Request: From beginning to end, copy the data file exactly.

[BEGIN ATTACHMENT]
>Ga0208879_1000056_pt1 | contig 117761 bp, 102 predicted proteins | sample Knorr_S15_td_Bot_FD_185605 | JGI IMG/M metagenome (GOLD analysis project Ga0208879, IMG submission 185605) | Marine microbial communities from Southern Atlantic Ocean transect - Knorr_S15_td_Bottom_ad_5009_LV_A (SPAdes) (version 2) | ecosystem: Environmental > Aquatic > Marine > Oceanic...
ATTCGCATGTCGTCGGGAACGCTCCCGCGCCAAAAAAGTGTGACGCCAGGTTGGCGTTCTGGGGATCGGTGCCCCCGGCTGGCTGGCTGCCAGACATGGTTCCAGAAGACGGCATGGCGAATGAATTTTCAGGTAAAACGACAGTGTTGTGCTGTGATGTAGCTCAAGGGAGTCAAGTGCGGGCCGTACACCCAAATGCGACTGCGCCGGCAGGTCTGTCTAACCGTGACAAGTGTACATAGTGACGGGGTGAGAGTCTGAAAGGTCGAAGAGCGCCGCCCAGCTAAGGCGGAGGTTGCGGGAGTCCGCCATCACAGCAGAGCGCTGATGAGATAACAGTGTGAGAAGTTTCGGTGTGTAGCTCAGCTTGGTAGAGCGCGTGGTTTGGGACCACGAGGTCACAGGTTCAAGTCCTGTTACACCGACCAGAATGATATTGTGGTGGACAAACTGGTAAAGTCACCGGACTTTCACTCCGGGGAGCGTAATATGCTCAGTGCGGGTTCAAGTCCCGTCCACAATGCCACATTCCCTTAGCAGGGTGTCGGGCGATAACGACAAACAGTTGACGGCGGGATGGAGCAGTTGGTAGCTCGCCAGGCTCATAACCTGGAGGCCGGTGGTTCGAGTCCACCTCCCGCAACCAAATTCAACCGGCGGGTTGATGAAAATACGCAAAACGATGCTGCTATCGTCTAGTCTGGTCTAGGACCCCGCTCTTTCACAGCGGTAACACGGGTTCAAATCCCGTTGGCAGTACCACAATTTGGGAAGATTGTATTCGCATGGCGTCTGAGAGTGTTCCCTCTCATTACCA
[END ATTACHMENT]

>Ga0208879_1000056_pt1 | contig 117761 bp, 102 predicted proteins | sample Knorr_S15_td_Bot_FD_185605 | JGI IMG/M metagenome (GOLD analysis project Ga0208879, IMG submission 185605) | Marine microbial communities from Southern Atlantic Ocean transect - Knorr_S15_td_Bottom_ad_5009_LV_A (SPAdes) (version 2) | ecosystem: Environmental > Aquatic > Marine > Oceanic...
ATTCGCATGTCGTCGGGAACGCTCCCGCGCCAAAAAAGTGTGACGCCAGGTTGGCGTTCTGGGGATCGGTGCCCCCGGCTGGCTGGCTGCCAGACATGGTTCCAGAAGACGGCATGGCGAATGAATTTTCAGGTAAAACGACAGTGTTGTGCTGTGATGTAGCTCAAGGGAGTCAAGTGCGGGCCGTACACCCAAATGCGACTGCGCCGGCAGGTCTGTCTAACCGTGACAAGTGTACATAGTGACGGGGTGAGAGTCTGAAAGGTCGAAGAGCGCCGCCCAGCTAAGGCGGAGGTTGCGGGAGTCCGCCATCACAGCAGAGCGCTGATGAGATAACAGTGTGAGAAGTTTCGGTGTGTAGCTCAGCTTGGTAGAGCGCGTGGTTTGGGACCACGAGGTCACAGGTTCAAGTCCTGTTACACCGACCAGAATGATATTGTGGTGGACAAACTGGTAAAGTCACCGGACTTTCACTCCGGGGAGCGTAATATGCTCAGTGCGGGTTCAAGTCCCGTCCACAATGCCACATTCCCTTAGCAGGGTGTCGGGCGATAACGACAAACAGTTGACGGCGGGATGGAGCAGTTGGTAGCTCGCCAGGCTCATAACCTGGAGGCCGGTGGTTCGAGTCCACCTCCCGCAACCAAATTCAACCGGCGGGTTGATGAAAATACGCAAAACGATGCTGCTATCGTCTAGTCTGGTCTAGGACCCCGCTCTTTCACAGCGGTAACACGGGTTCAAATCCCGTTGGCAGTACCACAATTTGGGAAGATTGTATTCGCATGGCGTCTGAGAGTGTTCCCTCTCATTACCA